FOR IMMEDIATE RELEASE
Press Release #09-049
NYC DOT Announces 26 Percent Increase In Commuter Cycling And Calls On Cyclists To Use Lights To Be Seen And Safe
New counts show a dramatic increase in New Yorkers biking to work, reinforcing a growing need for motorists and cyclists to be aware of each other
The New York City Department of Transportation (DOT) today announced that commuter bicycling in New York City has increased by a dramatic 26% in the last year, building on last year’s unprecedented growth and representing a more than doubling in bike commuting in just the last seven years. The increase comes alongside the expansion of the City’s bike network, with the number of bike lanes nearly doubled the last three years. To help increase the visibility of the growing number of cyclists, DOT staff will distribute bicycle lights at two East River bridge commuter bicycle paths during tonight’s evening rush hour as part of its annual Daylight Saving Time giveaway, reminding cyclists to ride safely and lawfully by using headlights and taillights at night, and particularly during the dark evening commute.
"Cycling in the City continues growing rapidly as our bike network expands and becomes safer," said Transportation Commissioner Janette Sadik-Khan. "With more cyclists using roads alongside motorists, both need to take safety measures and look out for each other when sharing our streets."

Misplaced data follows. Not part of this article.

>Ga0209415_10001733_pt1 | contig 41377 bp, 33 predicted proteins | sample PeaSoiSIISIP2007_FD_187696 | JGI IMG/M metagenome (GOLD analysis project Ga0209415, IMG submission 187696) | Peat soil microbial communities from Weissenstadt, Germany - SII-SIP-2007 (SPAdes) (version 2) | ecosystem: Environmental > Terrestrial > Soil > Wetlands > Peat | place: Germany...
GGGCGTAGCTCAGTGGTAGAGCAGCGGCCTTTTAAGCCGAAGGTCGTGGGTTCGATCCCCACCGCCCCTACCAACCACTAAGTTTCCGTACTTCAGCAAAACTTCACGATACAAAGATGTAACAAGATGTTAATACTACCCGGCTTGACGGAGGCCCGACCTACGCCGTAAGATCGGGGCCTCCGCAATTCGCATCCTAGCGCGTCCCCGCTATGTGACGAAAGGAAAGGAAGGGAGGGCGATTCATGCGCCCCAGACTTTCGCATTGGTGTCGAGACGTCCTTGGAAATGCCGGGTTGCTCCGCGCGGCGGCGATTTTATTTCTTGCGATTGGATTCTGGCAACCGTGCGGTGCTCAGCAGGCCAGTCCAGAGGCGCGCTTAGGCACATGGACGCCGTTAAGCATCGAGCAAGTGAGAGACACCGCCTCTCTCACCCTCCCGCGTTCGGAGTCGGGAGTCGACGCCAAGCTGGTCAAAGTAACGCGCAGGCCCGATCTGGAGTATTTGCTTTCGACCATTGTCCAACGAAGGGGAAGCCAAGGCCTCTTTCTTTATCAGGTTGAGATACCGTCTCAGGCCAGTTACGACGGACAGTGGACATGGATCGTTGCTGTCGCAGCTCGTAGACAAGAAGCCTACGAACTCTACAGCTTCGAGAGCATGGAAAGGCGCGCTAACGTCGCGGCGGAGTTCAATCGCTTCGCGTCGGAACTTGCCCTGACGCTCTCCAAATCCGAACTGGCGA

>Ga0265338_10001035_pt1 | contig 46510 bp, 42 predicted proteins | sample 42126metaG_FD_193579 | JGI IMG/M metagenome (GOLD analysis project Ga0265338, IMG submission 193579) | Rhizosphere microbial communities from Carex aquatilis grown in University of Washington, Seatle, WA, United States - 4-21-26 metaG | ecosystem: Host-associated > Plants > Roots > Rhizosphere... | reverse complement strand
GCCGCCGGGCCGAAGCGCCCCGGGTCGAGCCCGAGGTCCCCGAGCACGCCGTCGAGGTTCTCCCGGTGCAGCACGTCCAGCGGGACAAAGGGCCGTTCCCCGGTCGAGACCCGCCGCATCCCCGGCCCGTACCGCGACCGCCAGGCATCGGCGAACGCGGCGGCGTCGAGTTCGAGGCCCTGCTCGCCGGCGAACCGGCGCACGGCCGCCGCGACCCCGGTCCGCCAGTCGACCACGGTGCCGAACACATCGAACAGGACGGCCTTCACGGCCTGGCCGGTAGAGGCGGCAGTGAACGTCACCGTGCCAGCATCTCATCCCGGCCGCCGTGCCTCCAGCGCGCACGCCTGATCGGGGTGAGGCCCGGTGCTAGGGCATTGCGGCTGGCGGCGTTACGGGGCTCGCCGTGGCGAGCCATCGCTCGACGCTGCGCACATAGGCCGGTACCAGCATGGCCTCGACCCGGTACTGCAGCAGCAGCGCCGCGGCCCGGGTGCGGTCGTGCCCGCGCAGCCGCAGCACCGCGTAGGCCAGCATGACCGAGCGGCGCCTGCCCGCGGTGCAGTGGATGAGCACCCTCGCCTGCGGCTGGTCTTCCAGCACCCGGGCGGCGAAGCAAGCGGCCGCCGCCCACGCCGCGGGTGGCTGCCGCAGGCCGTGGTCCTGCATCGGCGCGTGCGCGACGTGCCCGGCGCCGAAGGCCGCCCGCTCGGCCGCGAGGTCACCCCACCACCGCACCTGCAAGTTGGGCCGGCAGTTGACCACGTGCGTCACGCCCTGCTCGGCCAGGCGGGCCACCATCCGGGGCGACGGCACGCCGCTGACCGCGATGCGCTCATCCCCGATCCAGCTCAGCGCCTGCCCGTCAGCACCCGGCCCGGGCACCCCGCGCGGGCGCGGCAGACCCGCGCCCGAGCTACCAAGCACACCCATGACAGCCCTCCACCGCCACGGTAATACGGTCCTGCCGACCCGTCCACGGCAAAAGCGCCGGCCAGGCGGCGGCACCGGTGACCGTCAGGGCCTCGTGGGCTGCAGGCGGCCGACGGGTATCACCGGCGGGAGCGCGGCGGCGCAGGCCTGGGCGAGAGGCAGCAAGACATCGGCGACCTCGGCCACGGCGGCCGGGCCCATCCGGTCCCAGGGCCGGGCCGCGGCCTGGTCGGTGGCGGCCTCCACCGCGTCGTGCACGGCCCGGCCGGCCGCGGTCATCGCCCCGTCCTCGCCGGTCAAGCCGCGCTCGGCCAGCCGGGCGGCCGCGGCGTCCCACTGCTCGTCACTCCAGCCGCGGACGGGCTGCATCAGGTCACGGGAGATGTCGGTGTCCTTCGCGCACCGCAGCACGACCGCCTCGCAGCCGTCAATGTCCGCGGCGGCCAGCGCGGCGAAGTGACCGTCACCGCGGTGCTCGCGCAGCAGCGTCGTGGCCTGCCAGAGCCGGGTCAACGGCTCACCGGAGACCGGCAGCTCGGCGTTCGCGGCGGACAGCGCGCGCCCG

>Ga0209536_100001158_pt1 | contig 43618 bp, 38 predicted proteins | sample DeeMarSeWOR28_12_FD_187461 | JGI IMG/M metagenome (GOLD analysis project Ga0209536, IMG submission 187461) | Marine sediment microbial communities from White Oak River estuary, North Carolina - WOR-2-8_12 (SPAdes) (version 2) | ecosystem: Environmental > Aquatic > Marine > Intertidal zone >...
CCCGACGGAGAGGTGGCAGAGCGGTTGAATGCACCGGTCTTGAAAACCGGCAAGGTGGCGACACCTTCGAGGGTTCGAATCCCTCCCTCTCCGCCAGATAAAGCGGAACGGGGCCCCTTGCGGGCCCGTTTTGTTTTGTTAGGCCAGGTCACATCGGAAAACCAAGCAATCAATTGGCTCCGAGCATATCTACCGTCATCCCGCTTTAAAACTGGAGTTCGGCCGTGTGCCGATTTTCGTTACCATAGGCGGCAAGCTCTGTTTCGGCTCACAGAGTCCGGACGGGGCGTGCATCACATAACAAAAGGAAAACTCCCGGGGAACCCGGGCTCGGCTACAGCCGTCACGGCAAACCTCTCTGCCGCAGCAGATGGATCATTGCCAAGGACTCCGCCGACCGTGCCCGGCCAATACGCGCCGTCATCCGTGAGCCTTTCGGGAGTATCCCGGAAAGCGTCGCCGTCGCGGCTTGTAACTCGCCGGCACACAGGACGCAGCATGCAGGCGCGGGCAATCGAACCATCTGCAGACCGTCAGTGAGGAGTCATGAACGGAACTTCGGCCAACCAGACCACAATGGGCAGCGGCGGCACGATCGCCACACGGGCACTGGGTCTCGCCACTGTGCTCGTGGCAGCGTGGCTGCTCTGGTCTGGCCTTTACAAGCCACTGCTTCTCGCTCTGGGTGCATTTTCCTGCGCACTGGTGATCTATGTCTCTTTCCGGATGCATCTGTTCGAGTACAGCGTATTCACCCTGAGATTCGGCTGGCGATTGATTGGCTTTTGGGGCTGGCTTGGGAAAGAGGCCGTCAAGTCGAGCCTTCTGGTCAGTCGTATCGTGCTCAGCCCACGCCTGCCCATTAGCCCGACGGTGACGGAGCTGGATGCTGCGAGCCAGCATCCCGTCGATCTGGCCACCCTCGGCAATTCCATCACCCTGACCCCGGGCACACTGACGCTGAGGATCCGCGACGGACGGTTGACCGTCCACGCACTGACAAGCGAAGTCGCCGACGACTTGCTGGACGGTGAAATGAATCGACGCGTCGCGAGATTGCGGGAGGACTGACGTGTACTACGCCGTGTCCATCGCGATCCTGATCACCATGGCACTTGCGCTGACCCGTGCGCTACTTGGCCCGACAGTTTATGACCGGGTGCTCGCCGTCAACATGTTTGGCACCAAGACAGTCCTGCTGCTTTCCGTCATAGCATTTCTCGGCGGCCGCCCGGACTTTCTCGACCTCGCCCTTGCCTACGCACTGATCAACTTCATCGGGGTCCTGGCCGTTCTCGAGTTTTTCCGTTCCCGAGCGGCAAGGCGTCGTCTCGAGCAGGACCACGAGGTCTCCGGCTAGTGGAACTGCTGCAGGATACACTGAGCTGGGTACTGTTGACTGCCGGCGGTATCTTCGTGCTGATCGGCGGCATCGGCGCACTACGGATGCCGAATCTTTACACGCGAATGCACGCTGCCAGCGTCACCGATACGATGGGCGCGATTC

DOT first conducted screenline counts of cyclists in 1980 and has been doing so annually since 1984. This year DOT conducted monthly 12-hour counts from 7 a.m. to 7 p.m. from April to October 2009 and compared them to data from the same period in 2008, yielding an increase of 26%. The DOT uses these counts to create the NYC Commuter Cycling Indicator, which makes use of the most robust data available to estimate trends in commuter cycling. While not every commuter cyclist in New York is counted in the screenline, the count locations are highly used areas where trends are easily spotted. The screenline count looks at cyclists crossing the four East River bridges, those entering and exiting the Staten Island Ferry’s Whitehall terminal, as well as cyclists crossing 50th Street on each avenue and the Hudson River Greenway.
This growth in cycling follows two years of DOT efforts to rapidly expand and improve New York’s bicycle network. In July 2009, DOT completed the last of 200 new miles of bicycle routes to the on-street bicycle network over a three-year period. DOT continues to build the on street network, at a rate approximately of 50 miles a year. There are currently more than 425 miles of on-street bike lanes citywide.
Forty-five percent of bicycle fatalities in New York City occur after dark, so staying visible at night is critical to cyclist safety. In fact, the use of lights by cyclists is required by New York State traffic law. All riders must use white headlights and red or amber taillights from dusk until dawn when riding on streets Citywide. To help the growing legion of New York City cyclists, DOT staff will distribute more than 900 bike light sets on the Manhattan side of the Williamsburg Bridge and the Queens side of the Queensboro Bridge from 5-6:30 p.m.
To view the newly released data, visit www.nyc.gov/bikes
What: NYC DOT distributes bike lights to commuter cyclists in recognition of Daylight Saving Time and the continued growth of commuter cycling.
Location: Manhattan side of the entry to the Williamsburg Bridge and the Queens side exit of the Queensboro Bridge.
Date and Time: Monday, Nov. 9 from 5-6:30 p.m.
Visuals: Cyclists receiving free bike lights, as sun sets due to Daylight Saving Time.